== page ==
The rule evaluates the resource, and provides the outcome as a string depending on the state of the resource. You can change the order of pass, fail, and skip according to your needs. The rule above has fail as a default, if skip_me and should_pass are false or nonexistent in your resource. Alternatively, you can make pass the default:

eval(resource) = "skip" if {
    resource.skip_me
} else = "fail" {
    resource.should_fail
} else = "pass" {
    true
}

Results

The final section of the template module builds your set of results:

# This part remains unchanged for all rules
results contains result if {
	some resource in input.resources[input.main_resource_type]
	result := dd_output.format(resource, eval(resource))
}

This section passes through all resources from the main resource type and evaluates them. It creates an array of results to be processed by the posture management system. The some keyword declares the local variable resource, which comes from the array of main resources. The eval rule is executed on every resource, returning a pass, fail, or skip. The dd_output.format rule formats the resource and evaluation correctly to be processed by cloud security.

This section of the policy does not need to be modified. Instead, when you select your main resource type in the Choose your main resource type dropdown when cloning rules, it is inserted in this section of the policy. You can also access the array of your resources through input.resources.some_resource_type, replacing some_resource_type with the main resource type that you chose, for example, gcp_iam_policy.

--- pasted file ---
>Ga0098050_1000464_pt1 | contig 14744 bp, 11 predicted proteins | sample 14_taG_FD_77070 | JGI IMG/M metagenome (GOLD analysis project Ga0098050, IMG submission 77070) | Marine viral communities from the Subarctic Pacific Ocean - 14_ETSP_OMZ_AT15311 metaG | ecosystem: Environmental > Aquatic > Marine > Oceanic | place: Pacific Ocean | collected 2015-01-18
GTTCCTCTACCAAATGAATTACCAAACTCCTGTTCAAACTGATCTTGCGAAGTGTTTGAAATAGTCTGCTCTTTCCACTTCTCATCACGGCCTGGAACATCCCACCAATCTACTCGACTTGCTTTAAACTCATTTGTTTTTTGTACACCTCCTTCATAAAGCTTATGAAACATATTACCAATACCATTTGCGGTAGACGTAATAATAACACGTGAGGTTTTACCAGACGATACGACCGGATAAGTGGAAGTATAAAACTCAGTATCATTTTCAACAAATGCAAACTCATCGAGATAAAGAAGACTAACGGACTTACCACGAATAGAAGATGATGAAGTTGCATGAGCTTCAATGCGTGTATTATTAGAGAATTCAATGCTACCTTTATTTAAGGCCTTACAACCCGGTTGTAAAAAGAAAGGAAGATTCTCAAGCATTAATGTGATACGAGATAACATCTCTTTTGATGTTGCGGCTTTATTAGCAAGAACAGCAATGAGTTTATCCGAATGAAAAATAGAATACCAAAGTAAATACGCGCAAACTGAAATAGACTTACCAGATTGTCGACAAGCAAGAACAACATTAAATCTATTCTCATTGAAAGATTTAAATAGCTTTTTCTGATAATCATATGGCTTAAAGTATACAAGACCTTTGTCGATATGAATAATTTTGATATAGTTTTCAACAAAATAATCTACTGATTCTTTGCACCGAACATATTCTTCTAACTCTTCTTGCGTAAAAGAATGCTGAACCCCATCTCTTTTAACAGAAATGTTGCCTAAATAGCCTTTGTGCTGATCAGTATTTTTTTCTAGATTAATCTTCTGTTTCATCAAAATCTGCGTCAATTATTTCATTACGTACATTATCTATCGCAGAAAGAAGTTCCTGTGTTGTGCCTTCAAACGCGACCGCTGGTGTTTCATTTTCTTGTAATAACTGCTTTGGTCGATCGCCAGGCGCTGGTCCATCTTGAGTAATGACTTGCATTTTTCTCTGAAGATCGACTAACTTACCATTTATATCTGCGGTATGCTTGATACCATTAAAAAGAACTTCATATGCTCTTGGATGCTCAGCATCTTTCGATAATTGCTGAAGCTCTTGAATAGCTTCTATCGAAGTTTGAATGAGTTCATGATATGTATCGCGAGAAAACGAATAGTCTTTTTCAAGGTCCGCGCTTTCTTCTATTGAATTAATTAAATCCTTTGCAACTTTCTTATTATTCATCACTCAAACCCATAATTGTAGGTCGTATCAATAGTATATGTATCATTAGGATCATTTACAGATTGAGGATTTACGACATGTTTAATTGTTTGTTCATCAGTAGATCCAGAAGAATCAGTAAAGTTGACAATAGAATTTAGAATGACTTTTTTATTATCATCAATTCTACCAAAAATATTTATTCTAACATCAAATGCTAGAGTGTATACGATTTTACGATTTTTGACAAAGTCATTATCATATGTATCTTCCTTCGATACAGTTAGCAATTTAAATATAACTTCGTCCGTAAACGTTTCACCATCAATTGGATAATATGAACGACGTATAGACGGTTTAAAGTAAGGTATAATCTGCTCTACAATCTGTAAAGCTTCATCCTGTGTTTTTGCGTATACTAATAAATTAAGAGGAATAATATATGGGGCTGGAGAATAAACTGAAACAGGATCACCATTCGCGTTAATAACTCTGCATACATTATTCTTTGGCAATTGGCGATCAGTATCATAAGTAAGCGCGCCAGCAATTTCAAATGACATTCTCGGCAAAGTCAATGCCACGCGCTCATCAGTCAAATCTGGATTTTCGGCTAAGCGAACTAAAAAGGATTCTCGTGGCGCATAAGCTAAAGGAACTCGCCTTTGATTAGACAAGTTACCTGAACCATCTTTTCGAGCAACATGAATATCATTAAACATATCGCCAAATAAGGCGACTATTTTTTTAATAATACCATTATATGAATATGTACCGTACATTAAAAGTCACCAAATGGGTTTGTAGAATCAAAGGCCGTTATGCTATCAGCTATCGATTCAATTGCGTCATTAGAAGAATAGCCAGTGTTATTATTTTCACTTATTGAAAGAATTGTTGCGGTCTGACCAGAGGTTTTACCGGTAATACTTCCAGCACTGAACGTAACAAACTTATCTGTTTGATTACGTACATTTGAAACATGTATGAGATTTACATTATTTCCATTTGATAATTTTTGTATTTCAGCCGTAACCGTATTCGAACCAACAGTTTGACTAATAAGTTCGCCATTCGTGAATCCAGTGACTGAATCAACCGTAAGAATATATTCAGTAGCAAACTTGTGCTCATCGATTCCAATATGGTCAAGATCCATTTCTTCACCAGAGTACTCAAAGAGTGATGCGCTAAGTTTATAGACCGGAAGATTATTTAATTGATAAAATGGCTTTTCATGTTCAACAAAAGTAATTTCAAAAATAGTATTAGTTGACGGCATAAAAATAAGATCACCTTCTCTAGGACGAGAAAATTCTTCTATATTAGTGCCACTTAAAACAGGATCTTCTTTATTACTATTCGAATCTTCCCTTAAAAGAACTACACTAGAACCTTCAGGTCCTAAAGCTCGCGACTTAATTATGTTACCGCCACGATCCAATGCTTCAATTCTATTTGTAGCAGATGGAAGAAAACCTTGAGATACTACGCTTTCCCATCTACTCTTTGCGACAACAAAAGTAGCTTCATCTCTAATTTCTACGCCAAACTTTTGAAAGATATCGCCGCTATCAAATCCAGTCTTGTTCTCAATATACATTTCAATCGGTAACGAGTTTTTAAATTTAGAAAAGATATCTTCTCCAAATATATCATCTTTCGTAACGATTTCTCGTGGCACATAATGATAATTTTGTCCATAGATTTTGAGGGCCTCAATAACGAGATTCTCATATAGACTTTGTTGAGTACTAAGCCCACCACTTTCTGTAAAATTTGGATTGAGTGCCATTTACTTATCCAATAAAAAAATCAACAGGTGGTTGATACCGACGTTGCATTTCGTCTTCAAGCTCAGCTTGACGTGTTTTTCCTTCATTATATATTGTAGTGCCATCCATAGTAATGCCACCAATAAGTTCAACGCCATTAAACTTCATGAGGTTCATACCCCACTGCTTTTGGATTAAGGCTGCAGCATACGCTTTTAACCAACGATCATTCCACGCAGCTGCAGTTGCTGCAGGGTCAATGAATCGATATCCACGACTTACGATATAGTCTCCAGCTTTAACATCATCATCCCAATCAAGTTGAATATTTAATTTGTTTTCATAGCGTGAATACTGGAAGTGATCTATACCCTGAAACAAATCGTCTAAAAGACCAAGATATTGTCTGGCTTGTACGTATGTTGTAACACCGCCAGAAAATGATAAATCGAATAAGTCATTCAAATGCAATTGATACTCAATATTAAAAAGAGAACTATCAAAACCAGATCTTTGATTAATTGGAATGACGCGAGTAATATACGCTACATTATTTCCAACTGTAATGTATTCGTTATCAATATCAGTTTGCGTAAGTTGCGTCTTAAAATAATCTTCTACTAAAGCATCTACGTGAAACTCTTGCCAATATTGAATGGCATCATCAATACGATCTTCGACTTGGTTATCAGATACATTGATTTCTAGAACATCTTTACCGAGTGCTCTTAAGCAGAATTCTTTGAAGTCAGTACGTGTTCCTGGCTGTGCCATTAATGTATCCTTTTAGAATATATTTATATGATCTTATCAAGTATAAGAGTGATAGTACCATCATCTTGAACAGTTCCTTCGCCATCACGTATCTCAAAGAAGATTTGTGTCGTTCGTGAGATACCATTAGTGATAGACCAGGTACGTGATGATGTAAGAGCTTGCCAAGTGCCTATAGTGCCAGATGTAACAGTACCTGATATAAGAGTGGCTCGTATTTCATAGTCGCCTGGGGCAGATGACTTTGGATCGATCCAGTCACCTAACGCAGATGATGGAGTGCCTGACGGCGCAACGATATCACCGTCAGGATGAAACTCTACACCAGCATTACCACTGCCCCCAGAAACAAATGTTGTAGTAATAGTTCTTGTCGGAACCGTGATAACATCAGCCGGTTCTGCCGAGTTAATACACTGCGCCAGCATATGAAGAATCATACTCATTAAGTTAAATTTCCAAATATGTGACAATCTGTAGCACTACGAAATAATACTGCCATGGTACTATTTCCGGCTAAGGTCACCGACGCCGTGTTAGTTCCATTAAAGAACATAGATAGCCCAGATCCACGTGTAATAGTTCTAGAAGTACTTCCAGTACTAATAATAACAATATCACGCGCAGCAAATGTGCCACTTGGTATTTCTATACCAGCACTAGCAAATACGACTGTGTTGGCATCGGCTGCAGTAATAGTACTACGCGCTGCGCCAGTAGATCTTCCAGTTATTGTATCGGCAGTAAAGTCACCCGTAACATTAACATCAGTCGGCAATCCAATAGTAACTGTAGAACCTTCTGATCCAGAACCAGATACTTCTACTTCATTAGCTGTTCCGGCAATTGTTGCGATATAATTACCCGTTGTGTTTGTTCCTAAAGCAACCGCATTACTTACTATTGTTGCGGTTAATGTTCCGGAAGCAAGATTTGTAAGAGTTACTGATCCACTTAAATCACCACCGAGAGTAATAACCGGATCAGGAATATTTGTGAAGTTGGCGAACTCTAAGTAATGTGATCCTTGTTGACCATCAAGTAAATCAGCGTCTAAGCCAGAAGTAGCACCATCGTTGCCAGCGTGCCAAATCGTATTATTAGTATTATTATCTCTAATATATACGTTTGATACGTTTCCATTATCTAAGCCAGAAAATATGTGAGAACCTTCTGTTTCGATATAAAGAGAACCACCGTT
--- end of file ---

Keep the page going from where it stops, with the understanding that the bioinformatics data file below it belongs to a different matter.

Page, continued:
Other ways to write rules

The template helps you start writing custom rules. You aren’t required to follow it. You can instead clone an existing default rule, or you write your own rule from scratch. However, for the posture management system to interpret your results, they must be called results in your Rego module and be formatted as follows:

[
    {
        "result": "pass" OR "fail" OR "skip",
        "resource_id": "some_resource_id",
        "resource_type": "some_resource_type"
    }
]

More complex rules

The above rule example evaluates basic true or false flags like should_pass in your resource. Consider a rule that expresses a logical OR, for example:

bad_port_range(resource) {
    resource.port >= 100
    resource.port <= 200
} else {
    resource.port >= 300
    resource.port <= 400
}

This rule evaluates to true if the port is between 100 and 200, or between 300 and 400, inclusive. For this, you can define your eval rule as follows: